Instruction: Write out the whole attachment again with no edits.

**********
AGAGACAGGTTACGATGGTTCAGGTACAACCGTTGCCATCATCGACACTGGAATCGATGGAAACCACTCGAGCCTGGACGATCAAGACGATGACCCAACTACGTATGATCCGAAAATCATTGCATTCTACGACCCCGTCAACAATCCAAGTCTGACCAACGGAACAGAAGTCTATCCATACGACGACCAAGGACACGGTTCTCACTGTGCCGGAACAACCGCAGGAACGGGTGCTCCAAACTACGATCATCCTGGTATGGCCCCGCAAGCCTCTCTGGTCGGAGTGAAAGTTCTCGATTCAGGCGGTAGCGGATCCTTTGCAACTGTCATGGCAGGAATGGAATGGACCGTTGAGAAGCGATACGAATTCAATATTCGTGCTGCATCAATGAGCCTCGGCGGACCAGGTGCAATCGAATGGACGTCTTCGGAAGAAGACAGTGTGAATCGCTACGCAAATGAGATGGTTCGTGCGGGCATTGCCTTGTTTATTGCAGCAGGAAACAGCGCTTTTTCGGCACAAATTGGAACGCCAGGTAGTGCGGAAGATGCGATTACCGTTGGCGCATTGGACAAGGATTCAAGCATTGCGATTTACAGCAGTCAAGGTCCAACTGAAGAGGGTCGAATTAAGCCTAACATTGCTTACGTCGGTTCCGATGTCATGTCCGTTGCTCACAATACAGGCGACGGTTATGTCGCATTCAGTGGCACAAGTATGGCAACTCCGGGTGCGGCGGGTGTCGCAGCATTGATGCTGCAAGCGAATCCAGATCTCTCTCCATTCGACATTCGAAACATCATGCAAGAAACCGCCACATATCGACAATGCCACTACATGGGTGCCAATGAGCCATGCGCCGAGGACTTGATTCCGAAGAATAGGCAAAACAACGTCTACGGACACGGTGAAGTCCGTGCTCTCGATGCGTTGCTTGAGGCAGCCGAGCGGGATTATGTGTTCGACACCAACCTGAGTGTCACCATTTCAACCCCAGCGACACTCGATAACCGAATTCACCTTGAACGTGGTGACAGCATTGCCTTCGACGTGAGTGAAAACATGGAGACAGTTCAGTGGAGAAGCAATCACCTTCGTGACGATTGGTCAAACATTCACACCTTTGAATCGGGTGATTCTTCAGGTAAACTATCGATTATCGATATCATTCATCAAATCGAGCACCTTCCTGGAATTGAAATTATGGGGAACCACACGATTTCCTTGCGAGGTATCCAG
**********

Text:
AGAGACAGGTTACGATGGTTCAGGTACAACCGTTGCCATCATCGACACTGGAATCGATGGAAACCACTCGAGCCTGGACGATCAAGACGATGACCCAACTACGTATGATCCGAAAATCATTGCATTCTACGACCCCGTCAACAATCCAAGTCTGACCAACGGAACAGAAGTCTATCCATACGACGACCAAGGACACGGTTCTCACTGTGCCGGAACAACCGCAGGAACGGGTGCTCCAAACTACGATCATCCTGGTATGGCCCCGCAAGCCTCTCTGGTCGGAGTGAAAGTTCTCGATTCAGGCGGTAGCGGATCCTTTGCAACTGTCATGGCAGGAATGGAATGGACCGTTGAGAAGCGATACGAATTCAATATTCGTGCTGCATCAATGAGCCTCGGCGGACCAGGTGCAATCGAATGGACGTCTTCGGAAGAAGACAGTGTGAATCGCTACGCAAATGAGATGGTTCGTGCGGGCATTGCCTTGTTTATTGCAGCAGGAAACAGCGCTTTTTCGGCACAAATTGGAACGCCAGGTAGTGCGGAAGATGCGATTACCGTTGGCGCATTGGACAAGGATTCAAGCATTGCGATTTACAGCAGTCAAGGTCCAACTGAAGAGGGTCGAATTAAGCCTAACATTGCTTACGTCGGTTCCGATGTCATGTCCGTTGCTCACAATACAGGCGACGGTTATGTCGCATTCAGTGGCACAAGTATGGCAACTCCGGGTGCGGCGGGTGTCGCAGCATTGATGCTGCAAGCGAATCCAGATCTCTCTCCATTCGACATTCGAAACATCATGCAAGAAACCGCCACATATCGACAATGCCACTACATGGGTGCCAATGAGCCATGCGCCGAGGACTTGATTCCGAAGAATAGGCAAAACAACGTCTACGGACACGGTGAAGTCCGTGCTCTCGATGCGTTGCTTGAGGCAGCCGAGCGGGATTATGTGTTCGACACCAACCTGAGTGTCACCATTTCAACCCCAGCGACACTCGATAACCGAATTCACCTTGAACGTGGTGACAGCATTGCCTTCGACGTGAGTGAAAACATGGAGACAGTTCAGTGGAGAAGCAATCACCTTCGTGACGATTGGTCAAACATTCACACCTTTGAATCGGGTGATTCTTCAGGTAAACTATCGATTATCGATATCATTCATCAAATCGAGCACCTTCCTGGAATTGAAATTATGGGGAACCACACGATTTCCTTGCGAGGTATCCAG